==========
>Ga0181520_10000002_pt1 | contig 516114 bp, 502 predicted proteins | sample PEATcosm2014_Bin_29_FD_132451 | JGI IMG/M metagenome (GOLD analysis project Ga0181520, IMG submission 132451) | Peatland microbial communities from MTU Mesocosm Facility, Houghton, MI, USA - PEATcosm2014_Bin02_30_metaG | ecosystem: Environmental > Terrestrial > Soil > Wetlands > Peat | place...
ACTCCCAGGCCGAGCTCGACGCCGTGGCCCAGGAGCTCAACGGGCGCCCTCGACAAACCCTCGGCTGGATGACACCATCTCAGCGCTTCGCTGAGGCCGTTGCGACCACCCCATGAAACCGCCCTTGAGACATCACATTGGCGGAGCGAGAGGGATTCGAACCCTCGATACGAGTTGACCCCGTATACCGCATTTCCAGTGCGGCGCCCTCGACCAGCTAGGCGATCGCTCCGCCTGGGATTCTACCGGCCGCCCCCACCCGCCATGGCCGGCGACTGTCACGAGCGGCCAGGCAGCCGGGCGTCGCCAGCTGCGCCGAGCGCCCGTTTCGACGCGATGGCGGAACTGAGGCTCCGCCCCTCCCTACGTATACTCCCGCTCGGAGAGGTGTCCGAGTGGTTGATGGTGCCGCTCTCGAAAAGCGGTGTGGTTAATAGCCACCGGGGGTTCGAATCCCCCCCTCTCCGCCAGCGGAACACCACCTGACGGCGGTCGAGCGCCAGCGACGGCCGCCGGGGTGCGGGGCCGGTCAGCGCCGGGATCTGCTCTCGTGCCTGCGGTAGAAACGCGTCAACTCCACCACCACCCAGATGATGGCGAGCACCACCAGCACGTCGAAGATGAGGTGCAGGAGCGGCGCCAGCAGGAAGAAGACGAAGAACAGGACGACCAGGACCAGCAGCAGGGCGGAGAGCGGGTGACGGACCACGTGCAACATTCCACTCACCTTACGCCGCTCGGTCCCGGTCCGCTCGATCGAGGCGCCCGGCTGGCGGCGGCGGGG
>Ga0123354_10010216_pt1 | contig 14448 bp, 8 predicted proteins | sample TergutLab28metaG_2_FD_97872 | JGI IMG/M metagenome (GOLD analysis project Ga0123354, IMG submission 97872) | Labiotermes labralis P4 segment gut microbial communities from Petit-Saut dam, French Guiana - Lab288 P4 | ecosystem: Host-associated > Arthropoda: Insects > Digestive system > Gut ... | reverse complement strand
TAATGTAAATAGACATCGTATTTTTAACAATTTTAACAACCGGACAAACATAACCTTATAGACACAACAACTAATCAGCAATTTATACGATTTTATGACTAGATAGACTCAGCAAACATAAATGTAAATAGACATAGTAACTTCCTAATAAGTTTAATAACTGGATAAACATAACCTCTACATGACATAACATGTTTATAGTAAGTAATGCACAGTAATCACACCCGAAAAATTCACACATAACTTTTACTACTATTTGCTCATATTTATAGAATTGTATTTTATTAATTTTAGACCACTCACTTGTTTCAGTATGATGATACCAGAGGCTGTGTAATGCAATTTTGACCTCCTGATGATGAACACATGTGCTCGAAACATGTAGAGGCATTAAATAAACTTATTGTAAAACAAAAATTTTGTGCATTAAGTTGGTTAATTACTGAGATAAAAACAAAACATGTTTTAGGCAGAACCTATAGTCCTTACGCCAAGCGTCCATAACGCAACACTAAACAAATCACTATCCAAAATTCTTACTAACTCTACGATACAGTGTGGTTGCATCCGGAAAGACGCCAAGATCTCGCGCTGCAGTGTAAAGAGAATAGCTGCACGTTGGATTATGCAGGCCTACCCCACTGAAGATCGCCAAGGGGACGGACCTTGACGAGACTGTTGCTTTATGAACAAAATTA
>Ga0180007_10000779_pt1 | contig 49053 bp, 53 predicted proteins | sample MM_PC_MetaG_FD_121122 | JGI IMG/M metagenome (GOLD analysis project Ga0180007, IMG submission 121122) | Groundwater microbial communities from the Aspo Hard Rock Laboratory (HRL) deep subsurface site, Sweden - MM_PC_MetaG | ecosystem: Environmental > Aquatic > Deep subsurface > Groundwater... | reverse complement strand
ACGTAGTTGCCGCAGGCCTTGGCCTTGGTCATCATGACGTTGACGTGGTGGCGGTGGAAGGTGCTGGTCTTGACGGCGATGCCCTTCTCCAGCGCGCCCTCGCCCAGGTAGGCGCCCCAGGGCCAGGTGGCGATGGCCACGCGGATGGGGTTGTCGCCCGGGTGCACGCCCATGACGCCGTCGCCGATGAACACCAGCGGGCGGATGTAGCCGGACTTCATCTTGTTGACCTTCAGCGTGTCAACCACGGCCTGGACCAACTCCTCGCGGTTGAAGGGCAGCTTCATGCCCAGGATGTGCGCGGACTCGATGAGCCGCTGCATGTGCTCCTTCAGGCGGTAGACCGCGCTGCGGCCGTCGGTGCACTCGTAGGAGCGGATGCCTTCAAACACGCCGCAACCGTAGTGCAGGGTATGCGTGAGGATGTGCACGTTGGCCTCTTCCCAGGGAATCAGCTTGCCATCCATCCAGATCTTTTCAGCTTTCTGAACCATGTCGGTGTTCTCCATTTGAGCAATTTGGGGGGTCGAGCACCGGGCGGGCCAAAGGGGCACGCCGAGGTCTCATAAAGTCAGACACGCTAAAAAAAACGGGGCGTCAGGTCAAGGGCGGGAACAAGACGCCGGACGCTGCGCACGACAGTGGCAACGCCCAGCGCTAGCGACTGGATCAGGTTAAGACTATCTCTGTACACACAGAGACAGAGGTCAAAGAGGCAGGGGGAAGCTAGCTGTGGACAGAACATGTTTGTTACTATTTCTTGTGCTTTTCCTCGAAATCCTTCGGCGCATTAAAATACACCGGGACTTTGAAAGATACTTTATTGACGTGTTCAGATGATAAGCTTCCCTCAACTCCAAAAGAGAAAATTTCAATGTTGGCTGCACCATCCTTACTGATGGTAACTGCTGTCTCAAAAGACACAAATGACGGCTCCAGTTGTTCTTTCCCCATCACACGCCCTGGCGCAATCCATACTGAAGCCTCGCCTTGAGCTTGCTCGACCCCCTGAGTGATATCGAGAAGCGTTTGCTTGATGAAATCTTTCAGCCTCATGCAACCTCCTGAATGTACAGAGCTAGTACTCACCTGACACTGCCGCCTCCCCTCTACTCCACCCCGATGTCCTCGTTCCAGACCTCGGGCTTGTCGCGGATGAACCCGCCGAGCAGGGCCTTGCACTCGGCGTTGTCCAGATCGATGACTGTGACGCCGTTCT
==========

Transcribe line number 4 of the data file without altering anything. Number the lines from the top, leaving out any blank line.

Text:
TAATGTAAATAGACATCGTATTTTTAACAATTTTAACAACCGGACAAACATAACCTTATAGACACAACAACTAATCAGCAATTTATACGATTTTATGACTAGATAGACTCAGCAAACATAAATGTAAATAGACATAGTAACTTCCTAATAAGTTTAATAACTGGATAAACATAACCTCTACATGACATAACATGTTTATAGTAAGTAATGCACAGTAATCACACCCGAAAAATTCACACATAACTTTTACTACTATTTGCTCATATTTATAGAATTGTATTTTATTAATTTTAGACCACTCACTTGTTTCAGTATGATGATACCAGAGGCTGTGTAATGCAATTTTGACCTCCTGATGATGAACACATGTGCTCGAAACATGTAGAGGCATTAAATAAACTTATTGTAAAACAAAAATTTTGTGCATTAAGTTGGTTAATTACTGAGATAAAAACAAAACATGTTTTAGGCAGAACCTATAGTCCTTACGCCAAGCGTCCATAACGCAACACTAAACAAATCACTATCCAAAATTCTTACTAACTCTACGATACAGTGTGGTTGCATCCGGAAAGACGCCAAGATCTCGCGCTGCAGTGTAAAGAGAATAGCTGCACGTTGGATTATGCAGGCCTACCCCACTGAAGATCGCCAAGGGGACGGACCTTGACGAGACTGTTGCTTTATGAACAAAATTA